This reflection is based on the story of Jesus and Nicodemus in John 3:1-16 and uses the story of Nicodemus’ life to explore themes related to being born again. It also offers some alternative reflections on the question of what it might mean to be saved.
I’m going to begin by saying that the passage we heard today is one of my least favorites and one that over the years has caused me many hours of struggle and angst. It raises many questions for me. What does it mean to be born again? What does it mean to believe in Jesus? What happens if you don’t believe in Jesus? What does it mean to have eternal life? What does it mean that the world will be saved through Jesus?
There are lots of questions without easy answers. This passage is also one that has gotten Christians into trouble historically because it speaks to a theology of exclusiveness and condemnation. This theology at times has been defended with violence, destruction and disrespect as seen in the crusades, missionary work around the world and residential schools here in Canada. The people engaged in these activities were promoting their faith in God through Jesus, often with good intent, but in many cases the results were damaging to individuals and communities.
I remember the first time someone asked me if I was saved. She was a Baptist friend from school when I was in about grade 7. I didn’t understand the question. She finally had to rephrase the question to “Do you believe in God?” My response was “Of course. I go to church every week and I just got confirmed.” In hindsight that’s probably not what she really wanted to know. She wanted to know if I had accepted Jesus as my Lord and Savior which is different from believing in God. But it speaks directly to this passage in the question of what it means to believe in Jesus. In their book, The Last Week, Marcus Borg and John Dominic Crossan suggest that we need to ask two questions of ourselves in reflecting on our faith as Christians. The first is a common question, the one that my friend was trying to ask me: Do you accept Jesus as your personal Lord and Savior? Many of us have been exposed to this question in some form at various points in our lives. It speaks to the personal relationship that we have with God through Jesus and our sense that God is alive and active in our personal lives. The other question that Borg and Crossan suggest is central to our faith is this: “Do you accept Jesus as your political Lord and Savior?”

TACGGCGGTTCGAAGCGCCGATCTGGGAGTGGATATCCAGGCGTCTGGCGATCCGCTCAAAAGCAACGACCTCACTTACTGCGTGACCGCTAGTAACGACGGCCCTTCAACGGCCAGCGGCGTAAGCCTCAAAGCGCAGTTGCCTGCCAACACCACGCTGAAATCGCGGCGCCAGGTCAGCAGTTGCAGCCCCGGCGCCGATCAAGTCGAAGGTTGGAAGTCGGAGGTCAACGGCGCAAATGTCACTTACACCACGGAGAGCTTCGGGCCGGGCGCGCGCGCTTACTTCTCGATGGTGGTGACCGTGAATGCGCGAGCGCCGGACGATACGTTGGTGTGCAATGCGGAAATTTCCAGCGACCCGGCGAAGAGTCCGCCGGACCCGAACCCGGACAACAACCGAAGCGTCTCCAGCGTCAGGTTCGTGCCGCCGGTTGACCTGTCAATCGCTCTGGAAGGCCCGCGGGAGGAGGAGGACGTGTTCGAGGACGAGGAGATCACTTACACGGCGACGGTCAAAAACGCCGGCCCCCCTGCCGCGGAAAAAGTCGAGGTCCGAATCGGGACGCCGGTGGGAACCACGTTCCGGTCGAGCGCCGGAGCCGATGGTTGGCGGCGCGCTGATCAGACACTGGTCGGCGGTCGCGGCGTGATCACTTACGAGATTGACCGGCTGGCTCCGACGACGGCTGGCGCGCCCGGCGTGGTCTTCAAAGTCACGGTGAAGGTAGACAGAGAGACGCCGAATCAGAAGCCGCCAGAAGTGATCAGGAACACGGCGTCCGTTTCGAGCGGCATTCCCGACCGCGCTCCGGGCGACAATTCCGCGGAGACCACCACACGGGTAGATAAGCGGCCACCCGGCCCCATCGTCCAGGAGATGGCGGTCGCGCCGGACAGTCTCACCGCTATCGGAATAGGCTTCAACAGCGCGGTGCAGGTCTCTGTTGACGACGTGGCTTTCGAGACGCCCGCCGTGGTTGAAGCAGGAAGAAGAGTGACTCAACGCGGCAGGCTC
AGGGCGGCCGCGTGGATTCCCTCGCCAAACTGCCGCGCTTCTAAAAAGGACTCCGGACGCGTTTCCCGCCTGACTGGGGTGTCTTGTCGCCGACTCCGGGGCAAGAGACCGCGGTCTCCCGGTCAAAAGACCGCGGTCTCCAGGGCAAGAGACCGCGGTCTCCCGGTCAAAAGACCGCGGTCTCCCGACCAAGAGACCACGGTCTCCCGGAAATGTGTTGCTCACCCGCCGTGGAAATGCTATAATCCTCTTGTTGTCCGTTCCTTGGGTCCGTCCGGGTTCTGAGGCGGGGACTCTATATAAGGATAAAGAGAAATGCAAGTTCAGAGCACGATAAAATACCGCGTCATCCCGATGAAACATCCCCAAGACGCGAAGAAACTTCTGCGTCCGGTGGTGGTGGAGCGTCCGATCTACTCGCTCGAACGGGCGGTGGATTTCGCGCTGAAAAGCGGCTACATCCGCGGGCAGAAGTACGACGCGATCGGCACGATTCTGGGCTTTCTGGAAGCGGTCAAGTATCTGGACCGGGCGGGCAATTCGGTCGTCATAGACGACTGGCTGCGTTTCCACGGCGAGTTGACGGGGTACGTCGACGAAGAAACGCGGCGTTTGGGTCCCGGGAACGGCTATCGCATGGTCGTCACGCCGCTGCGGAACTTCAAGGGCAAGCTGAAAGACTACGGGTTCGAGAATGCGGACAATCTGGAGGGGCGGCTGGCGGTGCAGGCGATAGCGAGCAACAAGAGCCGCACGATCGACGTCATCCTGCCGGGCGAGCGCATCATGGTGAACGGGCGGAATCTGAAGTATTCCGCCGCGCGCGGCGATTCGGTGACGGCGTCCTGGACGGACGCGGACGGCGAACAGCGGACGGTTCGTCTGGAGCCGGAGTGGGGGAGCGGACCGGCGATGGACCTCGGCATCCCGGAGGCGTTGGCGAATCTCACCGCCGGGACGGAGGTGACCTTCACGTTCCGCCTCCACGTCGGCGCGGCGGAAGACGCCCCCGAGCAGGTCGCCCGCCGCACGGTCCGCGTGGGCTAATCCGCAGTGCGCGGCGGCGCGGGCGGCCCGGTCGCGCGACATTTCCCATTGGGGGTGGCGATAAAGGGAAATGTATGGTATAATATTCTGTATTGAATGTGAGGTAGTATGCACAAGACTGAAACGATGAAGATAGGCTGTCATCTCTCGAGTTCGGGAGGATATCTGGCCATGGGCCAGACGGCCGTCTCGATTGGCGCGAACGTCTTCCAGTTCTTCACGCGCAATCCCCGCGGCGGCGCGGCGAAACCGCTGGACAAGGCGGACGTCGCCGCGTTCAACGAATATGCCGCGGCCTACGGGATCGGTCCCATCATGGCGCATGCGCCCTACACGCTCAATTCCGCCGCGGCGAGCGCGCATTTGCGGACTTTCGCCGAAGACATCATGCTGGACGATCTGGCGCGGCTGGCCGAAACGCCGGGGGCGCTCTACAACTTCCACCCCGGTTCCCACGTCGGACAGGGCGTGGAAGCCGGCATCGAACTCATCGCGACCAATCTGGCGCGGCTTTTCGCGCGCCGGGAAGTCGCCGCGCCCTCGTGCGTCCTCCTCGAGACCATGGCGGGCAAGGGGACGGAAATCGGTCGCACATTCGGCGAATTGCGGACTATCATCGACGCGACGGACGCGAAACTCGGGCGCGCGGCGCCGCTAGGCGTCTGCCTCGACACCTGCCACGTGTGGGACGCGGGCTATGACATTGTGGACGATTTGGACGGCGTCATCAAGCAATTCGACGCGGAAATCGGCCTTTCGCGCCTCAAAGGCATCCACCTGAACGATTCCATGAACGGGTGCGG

In the story of Nicodemus we see these two questions coming together. In this passage Nicodemus wants to know who Jesus is. So far in this gospel we’ve heard the story of Jesus turning water into wine at a wedding and Jesus clearing the temple. Both stories would earn Jesus some notoriety but for different reasons. Nicodemus presumably heard about or observed one or both of these stories and so he seeks Jesus out. He comes at night, in the dark, perhaps so none of the other Pharisees will see him. Nicodemus has a sense that God is at work in Jesus. When Nicodemus articulates his belief that God is at work in Jesus, Jesus responds by saying that you cannot see the kingdom of God without being born from above, or born again, depending on the translation.